Just got back from a long and relaxing weekend in Yosemite. I’ll look around for this or something similar tonight after work. If I fail, I know I have at least 2 Beaujolais at home that will do in a pinch.

Also, I thought I’d try to make Jodi’s description of the naming convention of the wine a little more clear.

Beaujolais is a region in Burgundy, France. Gamay is the grape used to make red wine in the Beaujolais AOC.

Brouilly is a sub-region in Beaujolais and is considered one of the best; it is one of ten ‘Cru Beaujolais.’ Domaine des Nazins is a vineyard in Brouilly.
In Burgundy the vineyards (Domaine) or Villages are used to identify/classify/etc. a wine, while in Bordeaux the winery itself, (Chateau) is used.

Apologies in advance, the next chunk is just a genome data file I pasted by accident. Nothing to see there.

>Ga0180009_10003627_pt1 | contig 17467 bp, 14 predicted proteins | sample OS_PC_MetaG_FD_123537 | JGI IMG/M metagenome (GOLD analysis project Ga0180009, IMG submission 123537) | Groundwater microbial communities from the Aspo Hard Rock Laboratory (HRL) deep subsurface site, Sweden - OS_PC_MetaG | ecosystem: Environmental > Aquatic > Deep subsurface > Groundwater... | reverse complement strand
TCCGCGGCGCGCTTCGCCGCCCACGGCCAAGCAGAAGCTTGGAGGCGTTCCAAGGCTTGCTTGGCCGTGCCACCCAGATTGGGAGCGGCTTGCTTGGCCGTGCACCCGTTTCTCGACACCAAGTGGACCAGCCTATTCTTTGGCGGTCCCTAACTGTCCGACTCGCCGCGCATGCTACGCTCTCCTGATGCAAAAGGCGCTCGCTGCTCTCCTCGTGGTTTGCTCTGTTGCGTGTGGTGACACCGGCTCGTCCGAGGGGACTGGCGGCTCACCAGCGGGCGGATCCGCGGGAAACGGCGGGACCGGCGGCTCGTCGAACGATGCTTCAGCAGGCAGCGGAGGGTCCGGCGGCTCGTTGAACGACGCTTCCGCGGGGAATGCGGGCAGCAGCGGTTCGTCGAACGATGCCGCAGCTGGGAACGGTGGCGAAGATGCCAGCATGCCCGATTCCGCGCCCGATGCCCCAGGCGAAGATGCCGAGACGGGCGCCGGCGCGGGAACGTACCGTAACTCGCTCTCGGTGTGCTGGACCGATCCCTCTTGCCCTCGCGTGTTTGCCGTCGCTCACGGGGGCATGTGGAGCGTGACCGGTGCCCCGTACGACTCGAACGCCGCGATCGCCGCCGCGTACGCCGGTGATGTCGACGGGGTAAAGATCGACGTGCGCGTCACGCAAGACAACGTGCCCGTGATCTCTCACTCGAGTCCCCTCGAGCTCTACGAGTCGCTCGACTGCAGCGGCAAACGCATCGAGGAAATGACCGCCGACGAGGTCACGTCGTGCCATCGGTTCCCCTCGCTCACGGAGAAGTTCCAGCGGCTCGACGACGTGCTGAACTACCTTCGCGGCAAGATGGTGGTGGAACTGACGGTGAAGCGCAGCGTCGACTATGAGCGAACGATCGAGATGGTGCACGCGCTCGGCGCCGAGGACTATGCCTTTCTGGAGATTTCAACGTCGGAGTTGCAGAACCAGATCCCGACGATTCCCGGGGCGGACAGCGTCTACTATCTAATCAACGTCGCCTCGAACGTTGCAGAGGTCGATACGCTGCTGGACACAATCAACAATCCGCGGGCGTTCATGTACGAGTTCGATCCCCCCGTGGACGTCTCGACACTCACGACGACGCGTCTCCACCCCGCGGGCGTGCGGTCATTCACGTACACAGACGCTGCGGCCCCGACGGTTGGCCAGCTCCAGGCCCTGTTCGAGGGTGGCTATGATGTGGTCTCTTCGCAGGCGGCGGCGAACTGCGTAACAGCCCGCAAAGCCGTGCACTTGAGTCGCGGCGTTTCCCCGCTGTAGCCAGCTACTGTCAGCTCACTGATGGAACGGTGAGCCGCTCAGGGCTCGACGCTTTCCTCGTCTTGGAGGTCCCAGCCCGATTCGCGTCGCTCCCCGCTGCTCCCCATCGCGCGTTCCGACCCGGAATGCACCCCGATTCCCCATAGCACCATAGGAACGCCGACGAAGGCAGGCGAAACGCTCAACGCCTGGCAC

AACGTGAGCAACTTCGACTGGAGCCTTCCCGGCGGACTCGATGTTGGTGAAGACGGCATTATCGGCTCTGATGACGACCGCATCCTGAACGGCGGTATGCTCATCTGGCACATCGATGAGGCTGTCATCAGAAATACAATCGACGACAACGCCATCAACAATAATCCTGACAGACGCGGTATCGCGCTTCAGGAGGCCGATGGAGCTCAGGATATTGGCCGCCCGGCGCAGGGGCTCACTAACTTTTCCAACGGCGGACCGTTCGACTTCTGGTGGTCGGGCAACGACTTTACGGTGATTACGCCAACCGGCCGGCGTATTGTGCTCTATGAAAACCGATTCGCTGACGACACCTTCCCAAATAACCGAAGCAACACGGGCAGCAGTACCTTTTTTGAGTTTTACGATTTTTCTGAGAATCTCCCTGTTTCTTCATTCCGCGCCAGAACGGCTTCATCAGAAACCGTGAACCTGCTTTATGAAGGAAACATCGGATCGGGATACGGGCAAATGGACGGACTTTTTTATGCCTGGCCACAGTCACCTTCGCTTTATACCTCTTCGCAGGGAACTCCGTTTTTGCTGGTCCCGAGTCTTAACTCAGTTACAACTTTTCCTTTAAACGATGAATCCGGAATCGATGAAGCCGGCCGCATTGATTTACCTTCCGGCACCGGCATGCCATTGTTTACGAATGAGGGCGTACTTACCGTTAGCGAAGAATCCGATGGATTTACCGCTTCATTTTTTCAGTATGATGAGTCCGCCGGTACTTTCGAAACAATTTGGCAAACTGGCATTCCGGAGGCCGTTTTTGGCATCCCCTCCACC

Considering the area, the vintner or producer most available should be Georges Duboeuf, as his family reigns in Beaujolais.
I’m sure I’ll like this one as I’ve liked just about every Beaujolais I’ve tried. It’s an easy wine to like. Looking forward to it.

Thanks for the additional info psycat! Now tell us about terroir, please, if you have a mo’. :slight_smile: What is it, according to the Frenchies, and how much credence do Americans, especially the Californians, give to it?

I’m going to pop mine open tonight. I was waiting until a week after the pick because so that the thread didn’t get completely lost.

Well, I don’t think I could explain terroir any better than the Wiki article you linked to.